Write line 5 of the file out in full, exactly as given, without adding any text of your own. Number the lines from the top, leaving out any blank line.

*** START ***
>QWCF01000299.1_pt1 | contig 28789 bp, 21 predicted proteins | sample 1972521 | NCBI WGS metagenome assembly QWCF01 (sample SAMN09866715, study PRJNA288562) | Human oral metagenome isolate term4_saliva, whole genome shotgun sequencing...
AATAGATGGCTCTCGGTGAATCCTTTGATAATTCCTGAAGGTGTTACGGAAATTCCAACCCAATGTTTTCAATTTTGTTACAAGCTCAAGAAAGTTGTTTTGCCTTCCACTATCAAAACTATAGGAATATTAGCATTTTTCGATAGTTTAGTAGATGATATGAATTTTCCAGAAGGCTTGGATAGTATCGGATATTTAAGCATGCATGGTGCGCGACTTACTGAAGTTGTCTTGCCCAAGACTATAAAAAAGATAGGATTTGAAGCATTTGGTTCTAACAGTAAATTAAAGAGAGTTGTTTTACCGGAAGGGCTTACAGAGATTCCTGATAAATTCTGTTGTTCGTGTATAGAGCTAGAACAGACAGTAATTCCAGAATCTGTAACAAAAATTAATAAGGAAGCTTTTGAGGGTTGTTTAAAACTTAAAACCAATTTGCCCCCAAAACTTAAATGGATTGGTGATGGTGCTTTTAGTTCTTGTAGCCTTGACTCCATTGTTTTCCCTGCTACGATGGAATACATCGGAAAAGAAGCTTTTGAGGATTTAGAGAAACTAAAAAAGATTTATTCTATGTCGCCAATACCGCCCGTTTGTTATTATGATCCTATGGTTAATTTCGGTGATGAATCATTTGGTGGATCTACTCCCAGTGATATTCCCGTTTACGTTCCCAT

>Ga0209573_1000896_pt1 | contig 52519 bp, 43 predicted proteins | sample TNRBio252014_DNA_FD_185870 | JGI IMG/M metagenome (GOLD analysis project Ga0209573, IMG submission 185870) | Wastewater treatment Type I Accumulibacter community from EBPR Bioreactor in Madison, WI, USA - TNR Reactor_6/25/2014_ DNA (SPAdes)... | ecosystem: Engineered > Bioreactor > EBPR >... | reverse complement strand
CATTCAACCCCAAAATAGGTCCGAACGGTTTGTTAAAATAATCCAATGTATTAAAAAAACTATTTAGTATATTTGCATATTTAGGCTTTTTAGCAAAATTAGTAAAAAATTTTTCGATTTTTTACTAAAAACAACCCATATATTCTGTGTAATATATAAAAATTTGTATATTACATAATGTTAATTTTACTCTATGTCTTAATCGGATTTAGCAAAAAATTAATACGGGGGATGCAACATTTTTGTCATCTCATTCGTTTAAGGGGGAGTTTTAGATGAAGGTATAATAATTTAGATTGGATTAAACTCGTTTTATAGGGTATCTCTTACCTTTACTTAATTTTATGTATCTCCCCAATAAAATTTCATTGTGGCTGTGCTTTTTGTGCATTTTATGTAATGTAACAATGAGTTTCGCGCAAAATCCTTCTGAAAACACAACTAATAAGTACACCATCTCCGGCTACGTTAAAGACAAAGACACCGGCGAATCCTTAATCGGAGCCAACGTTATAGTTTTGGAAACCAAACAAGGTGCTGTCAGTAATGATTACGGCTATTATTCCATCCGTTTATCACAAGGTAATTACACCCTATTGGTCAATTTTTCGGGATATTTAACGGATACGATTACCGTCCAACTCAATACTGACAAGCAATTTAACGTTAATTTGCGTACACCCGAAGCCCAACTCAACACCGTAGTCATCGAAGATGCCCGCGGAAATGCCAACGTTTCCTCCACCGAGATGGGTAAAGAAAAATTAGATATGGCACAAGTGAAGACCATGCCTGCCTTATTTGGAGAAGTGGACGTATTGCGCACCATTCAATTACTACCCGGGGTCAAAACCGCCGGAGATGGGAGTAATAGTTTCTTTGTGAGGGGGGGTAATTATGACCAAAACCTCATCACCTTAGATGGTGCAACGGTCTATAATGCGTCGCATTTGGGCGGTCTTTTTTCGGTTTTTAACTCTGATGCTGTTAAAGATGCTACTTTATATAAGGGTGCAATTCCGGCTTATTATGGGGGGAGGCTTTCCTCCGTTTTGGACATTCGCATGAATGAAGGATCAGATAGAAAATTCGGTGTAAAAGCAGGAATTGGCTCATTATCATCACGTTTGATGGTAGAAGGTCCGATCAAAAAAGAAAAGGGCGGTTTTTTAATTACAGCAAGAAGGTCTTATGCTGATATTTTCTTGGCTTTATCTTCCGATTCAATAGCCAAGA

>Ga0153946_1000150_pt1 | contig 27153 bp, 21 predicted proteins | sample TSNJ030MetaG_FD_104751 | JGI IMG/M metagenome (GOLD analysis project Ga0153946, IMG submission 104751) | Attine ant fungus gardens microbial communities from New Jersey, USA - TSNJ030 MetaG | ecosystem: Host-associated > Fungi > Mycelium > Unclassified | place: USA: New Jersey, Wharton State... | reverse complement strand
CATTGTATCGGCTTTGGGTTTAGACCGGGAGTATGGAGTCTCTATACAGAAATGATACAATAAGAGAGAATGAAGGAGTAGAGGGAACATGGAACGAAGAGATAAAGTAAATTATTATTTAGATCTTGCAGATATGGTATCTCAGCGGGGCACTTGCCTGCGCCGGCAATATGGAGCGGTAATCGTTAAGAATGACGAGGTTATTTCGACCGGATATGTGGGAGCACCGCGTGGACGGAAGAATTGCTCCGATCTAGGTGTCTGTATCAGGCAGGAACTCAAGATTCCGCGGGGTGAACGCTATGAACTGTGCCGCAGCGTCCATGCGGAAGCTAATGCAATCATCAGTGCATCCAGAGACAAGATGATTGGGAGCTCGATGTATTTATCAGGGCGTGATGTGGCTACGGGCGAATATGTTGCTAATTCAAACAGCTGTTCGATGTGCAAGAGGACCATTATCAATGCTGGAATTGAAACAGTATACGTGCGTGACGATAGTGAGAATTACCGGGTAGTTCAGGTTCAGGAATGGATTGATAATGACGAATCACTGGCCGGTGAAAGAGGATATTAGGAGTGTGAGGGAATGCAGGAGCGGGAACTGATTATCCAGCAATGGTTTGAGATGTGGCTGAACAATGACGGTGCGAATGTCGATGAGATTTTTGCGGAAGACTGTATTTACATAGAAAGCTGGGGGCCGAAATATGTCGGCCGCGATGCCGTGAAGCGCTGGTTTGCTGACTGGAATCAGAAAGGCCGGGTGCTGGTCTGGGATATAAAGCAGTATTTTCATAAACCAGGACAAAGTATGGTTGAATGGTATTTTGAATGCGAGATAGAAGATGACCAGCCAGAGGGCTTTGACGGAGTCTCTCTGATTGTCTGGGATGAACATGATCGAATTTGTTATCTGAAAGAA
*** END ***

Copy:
>Ga0153946_1000150_pt1 | contig 27153 bp, 21 predicted proteins | sample TSNJ030MetaG_FD_104751 | JGI IMG/M metagenome (GOLD analysis project Ga0153946, IMG submission 104751) | Attine ant fungus gardens microbial communities from New Jersey, USA - TSNJ030 MetaG | ecosystem: Host-associated > Fungi > Mycelium > Unclassified | place: USA: New Jersey, Wharton State... | reverse complement strand